# how to add more white space over symbols in a nested fraction? [duplicate]

I am writing some complicated formulas that involve several layers of fractions.

Example:

\begin{displaymath}
\scalebox{2.5}[3]%
{$1+\frac{1^2}{2+\frac{3^2}{2+\frac{5^2}{2+\frac{7^2}{2+\frac{9^2}{2+\cdots}}}}}$}
\end{displaymath}


but the visual result, although readable, could be improved with some white space over all the squared odd terms. How would I achieve that? The vertical scaling of \scalebox does not help since I guess that the spacing between the fraction line and the exponent under it is too close to zero.

Warning: Mico's solution is better (see below). With mine, the edges of the fractional expressions are not perfectly aligned on the right.

You could use \dfrac and \mathstrut:

\documentclass{article}
\usepackage{amsmath}

\begin{document}
\begin{displaymath}
1+\dfrac{1^2}{2+\dfrac{3^{\mathstrut 2}}{2+\dfrac{5^{\mathstrut 2}}{2+\dfrac{7^{\mathstrut 2}}{2+\dfrac{9^{\mathstrut 2}}{2+\cdots}}}}}
\end{displaymath}
\end{document}


• Great! I did not know about \mathstrut Dec 2, 2017 at 9:17
• @marcotrevi Look at this: tex.stackexchange.com/questions/41185/… Dec 2, 2017 at 9:20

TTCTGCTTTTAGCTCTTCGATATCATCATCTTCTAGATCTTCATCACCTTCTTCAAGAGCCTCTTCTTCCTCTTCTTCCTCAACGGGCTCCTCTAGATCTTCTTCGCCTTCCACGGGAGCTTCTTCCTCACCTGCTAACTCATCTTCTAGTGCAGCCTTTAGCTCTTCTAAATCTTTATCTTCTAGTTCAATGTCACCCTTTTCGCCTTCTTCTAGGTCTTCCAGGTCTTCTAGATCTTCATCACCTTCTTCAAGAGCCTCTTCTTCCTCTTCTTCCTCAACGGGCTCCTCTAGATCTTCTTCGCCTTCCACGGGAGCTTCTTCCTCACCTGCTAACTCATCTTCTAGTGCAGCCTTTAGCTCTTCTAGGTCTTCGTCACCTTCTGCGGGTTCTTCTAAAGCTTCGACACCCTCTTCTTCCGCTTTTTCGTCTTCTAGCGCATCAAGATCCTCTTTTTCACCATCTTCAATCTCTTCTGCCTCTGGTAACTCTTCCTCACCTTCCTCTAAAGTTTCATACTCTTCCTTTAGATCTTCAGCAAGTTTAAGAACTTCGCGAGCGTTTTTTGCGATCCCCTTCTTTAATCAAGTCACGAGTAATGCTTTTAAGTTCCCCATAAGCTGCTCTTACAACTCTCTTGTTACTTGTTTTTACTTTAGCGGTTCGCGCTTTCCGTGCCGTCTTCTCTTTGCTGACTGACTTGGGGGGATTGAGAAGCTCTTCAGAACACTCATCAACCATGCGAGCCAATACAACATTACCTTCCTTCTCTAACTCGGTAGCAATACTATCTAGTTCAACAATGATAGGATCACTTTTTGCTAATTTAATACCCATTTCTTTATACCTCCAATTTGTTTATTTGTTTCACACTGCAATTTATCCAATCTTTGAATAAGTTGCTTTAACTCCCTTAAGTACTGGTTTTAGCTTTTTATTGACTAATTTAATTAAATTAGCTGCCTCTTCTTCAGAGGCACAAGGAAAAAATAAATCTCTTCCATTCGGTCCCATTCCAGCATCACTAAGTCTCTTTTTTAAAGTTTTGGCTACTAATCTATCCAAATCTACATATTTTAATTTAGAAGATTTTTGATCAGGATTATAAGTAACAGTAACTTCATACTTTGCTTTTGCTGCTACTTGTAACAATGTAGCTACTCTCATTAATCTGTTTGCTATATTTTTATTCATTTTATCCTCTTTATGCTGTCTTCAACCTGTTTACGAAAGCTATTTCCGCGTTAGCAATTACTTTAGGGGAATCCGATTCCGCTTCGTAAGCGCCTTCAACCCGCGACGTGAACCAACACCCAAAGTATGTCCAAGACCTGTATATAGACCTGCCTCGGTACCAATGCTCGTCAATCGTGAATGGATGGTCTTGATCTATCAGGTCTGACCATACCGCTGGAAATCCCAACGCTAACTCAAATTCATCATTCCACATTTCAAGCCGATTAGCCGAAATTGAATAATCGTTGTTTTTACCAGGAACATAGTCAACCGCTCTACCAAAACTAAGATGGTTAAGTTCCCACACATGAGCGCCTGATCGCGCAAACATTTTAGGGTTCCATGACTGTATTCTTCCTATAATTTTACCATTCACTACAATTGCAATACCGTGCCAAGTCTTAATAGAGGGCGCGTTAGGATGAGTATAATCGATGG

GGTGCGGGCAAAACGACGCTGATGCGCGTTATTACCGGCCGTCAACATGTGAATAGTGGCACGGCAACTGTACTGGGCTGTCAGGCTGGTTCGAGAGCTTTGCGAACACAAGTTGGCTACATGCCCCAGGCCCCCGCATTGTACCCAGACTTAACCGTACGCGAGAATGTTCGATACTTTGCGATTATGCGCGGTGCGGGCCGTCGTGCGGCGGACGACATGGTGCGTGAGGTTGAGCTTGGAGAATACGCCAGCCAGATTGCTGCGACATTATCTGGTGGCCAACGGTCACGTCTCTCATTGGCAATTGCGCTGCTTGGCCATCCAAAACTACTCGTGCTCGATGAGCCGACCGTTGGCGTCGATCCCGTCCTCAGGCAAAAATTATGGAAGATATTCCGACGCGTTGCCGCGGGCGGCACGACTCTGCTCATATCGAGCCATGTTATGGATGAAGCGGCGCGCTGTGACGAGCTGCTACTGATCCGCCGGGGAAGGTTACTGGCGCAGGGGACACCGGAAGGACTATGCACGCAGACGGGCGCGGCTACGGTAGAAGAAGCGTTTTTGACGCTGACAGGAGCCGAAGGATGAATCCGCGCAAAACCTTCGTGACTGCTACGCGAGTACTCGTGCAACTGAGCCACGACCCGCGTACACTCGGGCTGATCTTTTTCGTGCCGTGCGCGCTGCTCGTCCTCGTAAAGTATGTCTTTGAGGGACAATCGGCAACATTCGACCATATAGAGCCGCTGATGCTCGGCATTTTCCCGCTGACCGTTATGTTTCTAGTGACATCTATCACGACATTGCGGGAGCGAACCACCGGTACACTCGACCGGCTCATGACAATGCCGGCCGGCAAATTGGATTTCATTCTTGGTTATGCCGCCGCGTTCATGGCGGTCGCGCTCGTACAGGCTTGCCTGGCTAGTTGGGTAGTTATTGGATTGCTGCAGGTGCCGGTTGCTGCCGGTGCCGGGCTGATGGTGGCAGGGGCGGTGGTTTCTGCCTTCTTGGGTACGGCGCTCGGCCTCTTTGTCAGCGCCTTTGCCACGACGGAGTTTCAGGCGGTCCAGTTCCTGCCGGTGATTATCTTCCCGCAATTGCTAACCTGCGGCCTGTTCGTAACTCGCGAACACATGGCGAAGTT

• @marcotrevi Thank you for accepting my answer but Mico's one is better, see the end of the fraction lines, they are not perfectly aligned. Dec 2, 2017 at 9:25

Load the amsmath package and use its \cfrac ("continued fraction") macro:

\documentclass{article}
\usepackage{amsmath} % for \cfrac macro
\begin{document}
\begin{displaymath}
1+\cfrac{1^2}{2+\cfrac{3^2}{2+\cfrac{5^2}{2+\cfrac{7^2}{2+\cfrac{9^2}{2+\cdots}}}}}
\end{displaymath}
\end{document}


The main difference to a \dfrac-based solution is that, with \cfrac, the right-hand edge of the fractional expressions is nice and vertical, which is not the case if \dfrac is used repeatedly.

• @CarLaTeX And you might enjoy a simplified syntax for continued fractions: tex.stackexchange.com/a/43412/4427 Dec 2, 2017 at 9:14
• Great! It's not super neat with other formulas though Dec 2, 2017 at 9:15
• @marcotrevi - Please give an example or two of "other formulas" which don't look "super neat" when using \cfrac. (It's not easy to respond to a generic, non-specific comment...)
– Mico
Dec 2, 2017 at 9:18
• @egreg Of course, a LaTeX3 solution must make an appearance! Dec 2, 2017 at 9:30
• @CarLaTeX - Thanks, but don't fret or worry about it. These things do tend to even out in the medium to long term. In the past, I'm sure that some of my answers received ticks when others were at least as deserving. :-)
– Mico
Dec 2, 2017 at 13:20

If you are printing more continued fractions in your document then you can define the macro \cfraction which gives you more compendious source:

\def\cfraction{\def\cfracE{}\cfracA}
\def\cfracA#1+#2{#1\ifx#2\relax +\cdots\cfracE \else
+ \bgroup \xdef\cfracE{\cfracE\egroup} \strut #2\expandafter\cfracB \fi}
\def\cfracB#1\over{#1\over \displaystyle\cfracA}

$$\cfraction 1 + 1^2 \over 2 + 3^2 \over 2 + 5^2 \over 2 + 7^2 \over 2 + 9^2 \over 2 + \relax$$

\bye

• There's no drifting of the fraction lines if you add \kern-\nulldelimiterspace after \egroup Dec 2, 2017 at 11:01
• OK, but the "drifting of fraction lines" is more aesthetic from my point of view. Dec 2, 2017 at 11:31